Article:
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Why do non-profits like Habitat deserve charitable support to be competition?

Dear Sir:

As a recent Wall Street Journal article explained, it is not “for-profit” and “non-profit” but “taxed” and “non-taxed”.

“Non-profit” has long been accorded an aura of sanctity and our politically correct colleges are turning out graduates who disdain “for-profits”  and aspire to positions in “non-profits,” where they can better benefit the environment, the poor, etc. 

Their confidence will be shaken if they consider the following.

The private, “taxed,” sector efficiently allocates resources to meet demand. Firms not providing a desired service fail; those productive serve the public interest, and the profit motive keeps expenses down.  Any profits after a 35 percent corporate, 0-10 percent state and up to a 60 percent individual federal and state income tax rate represent a return on invested capital and provide capital for future investment. 

Untaxed (“non-profit”) entities presumably make no “profit” from their activities. From an economic standpoint this is not true — else they would cease to exist.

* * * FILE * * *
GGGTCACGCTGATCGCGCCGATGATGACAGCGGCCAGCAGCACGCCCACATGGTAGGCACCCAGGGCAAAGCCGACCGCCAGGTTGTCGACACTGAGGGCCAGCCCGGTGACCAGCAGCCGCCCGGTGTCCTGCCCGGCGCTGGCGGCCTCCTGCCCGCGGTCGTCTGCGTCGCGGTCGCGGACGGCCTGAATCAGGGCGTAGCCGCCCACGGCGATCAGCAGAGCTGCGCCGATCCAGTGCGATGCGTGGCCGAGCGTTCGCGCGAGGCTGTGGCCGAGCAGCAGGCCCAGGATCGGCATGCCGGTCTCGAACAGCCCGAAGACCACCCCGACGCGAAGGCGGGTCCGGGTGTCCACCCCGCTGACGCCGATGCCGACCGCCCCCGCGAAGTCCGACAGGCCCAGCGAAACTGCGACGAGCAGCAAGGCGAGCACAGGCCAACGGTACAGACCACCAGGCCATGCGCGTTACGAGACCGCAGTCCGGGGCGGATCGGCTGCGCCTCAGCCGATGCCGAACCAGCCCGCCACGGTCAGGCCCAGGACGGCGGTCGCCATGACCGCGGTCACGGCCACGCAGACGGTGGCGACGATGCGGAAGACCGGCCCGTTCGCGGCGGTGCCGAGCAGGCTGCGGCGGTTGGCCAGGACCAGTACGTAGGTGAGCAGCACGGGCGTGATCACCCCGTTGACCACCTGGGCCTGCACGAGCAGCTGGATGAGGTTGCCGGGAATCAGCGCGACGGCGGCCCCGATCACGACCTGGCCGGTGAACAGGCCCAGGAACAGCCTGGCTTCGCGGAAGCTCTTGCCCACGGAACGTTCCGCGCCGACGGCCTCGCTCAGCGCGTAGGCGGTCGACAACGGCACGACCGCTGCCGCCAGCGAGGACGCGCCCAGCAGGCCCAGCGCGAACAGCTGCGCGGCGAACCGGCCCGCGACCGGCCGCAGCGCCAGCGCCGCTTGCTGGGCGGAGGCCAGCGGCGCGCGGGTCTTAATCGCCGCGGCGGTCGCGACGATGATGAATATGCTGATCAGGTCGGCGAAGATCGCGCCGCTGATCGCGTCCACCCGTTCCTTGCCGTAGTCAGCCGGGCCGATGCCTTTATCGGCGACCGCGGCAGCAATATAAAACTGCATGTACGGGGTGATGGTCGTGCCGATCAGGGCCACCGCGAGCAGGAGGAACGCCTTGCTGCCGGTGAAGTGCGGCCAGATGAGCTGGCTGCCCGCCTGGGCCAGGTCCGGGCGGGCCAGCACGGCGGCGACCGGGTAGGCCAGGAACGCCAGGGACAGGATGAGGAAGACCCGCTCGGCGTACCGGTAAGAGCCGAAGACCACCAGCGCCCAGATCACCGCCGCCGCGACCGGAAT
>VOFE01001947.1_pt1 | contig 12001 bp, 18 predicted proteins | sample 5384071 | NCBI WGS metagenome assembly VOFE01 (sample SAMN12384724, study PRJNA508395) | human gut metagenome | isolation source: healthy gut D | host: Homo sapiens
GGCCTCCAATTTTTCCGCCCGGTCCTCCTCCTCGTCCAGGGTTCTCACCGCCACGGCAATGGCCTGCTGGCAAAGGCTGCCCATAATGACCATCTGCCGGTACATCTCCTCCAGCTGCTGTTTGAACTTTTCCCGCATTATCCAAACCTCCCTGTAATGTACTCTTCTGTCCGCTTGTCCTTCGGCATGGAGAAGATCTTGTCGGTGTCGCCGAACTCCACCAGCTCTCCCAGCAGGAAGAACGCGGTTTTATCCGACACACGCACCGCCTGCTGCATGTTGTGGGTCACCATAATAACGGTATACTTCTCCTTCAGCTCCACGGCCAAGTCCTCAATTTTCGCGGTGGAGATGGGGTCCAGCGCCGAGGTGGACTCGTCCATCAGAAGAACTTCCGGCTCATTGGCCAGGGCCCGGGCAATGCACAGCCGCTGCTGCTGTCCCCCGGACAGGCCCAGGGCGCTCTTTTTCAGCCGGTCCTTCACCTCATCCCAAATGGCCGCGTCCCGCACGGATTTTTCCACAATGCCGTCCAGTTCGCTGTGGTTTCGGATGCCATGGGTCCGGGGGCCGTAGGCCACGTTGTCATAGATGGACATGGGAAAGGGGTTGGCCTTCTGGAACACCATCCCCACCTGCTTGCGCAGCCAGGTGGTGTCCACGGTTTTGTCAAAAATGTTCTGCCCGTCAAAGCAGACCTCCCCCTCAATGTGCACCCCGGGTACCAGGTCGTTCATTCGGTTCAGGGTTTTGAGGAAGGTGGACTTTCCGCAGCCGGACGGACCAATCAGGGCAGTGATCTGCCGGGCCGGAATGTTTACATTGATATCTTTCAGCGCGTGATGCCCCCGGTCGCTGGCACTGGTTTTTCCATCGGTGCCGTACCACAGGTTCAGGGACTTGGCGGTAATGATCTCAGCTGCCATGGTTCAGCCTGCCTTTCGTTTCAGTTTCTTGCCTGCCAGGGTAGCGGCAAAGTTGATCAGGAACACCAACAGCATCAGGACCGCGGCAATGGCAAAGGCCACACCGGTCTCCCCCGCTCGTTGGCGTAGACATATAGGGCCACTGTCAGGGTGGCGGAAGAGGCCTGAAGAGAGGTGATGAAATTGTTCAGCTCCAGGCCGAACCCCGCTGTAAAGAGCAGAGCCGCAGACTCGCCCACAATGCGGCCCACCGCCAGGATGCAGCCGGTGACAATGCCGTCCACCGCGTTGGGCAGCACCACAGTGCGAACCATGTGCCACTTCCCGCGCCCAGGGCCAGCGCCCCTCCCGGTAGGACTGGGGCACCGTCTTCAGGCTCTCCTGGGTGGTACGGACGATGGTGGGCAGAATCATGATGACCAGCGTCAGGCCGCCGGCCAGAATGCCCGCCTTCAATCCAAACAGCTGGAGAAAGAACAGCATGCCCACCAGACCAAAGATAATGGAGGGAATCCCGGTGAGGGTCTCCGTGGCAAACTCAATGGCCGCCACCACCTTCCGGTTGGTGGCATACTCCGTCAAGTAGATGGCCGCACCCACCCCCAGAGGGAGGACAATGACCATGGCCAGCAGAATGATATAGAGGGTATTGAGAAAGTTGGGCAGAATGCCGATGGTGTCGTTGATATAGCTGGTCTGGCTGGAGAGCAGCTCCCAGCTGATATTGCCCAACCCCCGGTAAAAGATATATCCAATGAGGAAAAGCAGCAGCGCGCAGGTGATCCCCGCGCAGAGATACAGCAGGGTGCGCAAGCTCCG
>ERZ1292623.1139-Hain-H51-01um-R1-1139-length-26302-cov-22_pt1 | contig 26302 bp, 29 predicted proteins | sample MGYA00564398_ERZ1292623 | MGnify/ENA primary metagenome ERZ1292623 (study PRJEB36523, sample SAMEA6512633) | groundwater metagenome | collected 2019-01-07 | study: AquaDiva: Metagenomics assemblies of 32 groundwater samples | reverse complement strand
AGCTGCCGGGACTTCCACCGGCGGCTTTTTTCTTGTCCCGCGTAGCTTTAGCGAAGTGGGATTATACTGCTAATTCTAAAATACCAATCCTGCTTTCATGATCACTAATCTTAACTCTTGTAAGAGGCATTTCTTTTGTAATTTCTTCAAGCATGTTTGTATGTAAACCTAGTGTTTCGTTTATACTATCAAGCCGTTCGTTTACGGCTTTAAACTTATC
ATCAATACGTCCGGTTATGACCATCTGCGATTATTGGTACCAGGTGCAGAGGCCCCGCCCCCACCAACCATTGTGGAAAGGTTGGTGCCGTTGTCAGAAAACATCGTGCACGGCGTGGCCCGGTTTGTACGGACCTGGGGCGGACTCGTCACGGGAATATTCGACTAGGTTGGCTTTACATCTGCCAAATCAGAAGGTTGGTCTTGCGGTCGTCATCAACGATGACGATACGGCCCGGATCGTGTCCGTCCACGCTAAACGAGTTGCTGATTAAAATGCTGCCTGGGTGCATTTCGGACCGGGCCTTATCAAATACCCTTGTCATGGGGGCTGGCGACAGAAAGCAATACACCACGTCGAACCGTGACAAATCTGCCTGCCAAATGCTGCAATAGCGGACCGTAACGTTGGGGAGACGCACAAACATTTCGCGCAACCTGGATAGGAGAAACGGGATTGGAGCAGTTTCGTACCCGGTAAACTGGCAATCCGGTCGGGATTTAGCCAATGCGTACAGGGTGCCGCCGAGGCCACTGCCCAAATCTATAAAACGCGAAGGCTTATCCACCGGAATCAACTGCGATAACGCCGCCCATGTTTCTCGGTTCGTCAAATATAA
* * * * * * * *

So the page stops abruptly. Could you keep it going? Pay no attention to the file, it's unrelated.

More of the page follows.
However, the tax exemption has been extended to more and more entities as long as they proclaim they are “non-profit” —  schools, hospitals, foundations — and they are competing with private sector equivalents.

Although high personal tax brackets and, here in the U.S., the highest corporate tax rates among developed nations, reduces incentives for maintaining efficiency, the tax exempt have much less incentive.

If public taxed corporations tend toward over-compensation of executives, how much more likely must it be in the case of non-taxed entities? Finally, why should not for-profits be as worthy of charitable donations as non-profits?

A case in point is the “Habitat for Humanity” project in Morris. If five new homes on former papermill property were an efficient allocation of scarce capital, a private sector entrepreneur would build them — the city would not have to spend $150,000 or more to buy and clear lots, even if repayment were promised.

The four hundred hours of “sweat equity” is not sufficient payment for a home and lot; volunteer help to build a house is unlikely to be as efficient as a private sector construction effort, and existing housing for rent or sale raises the question of how necessary this investment is.

The ability of Habitat to engage in such endeavors is due to charitable (and deductible) contributions to an untaxed corporation.

Why is Habitat not using these resources for the benefit of Haiti earthquake survivors still living in packing cases?

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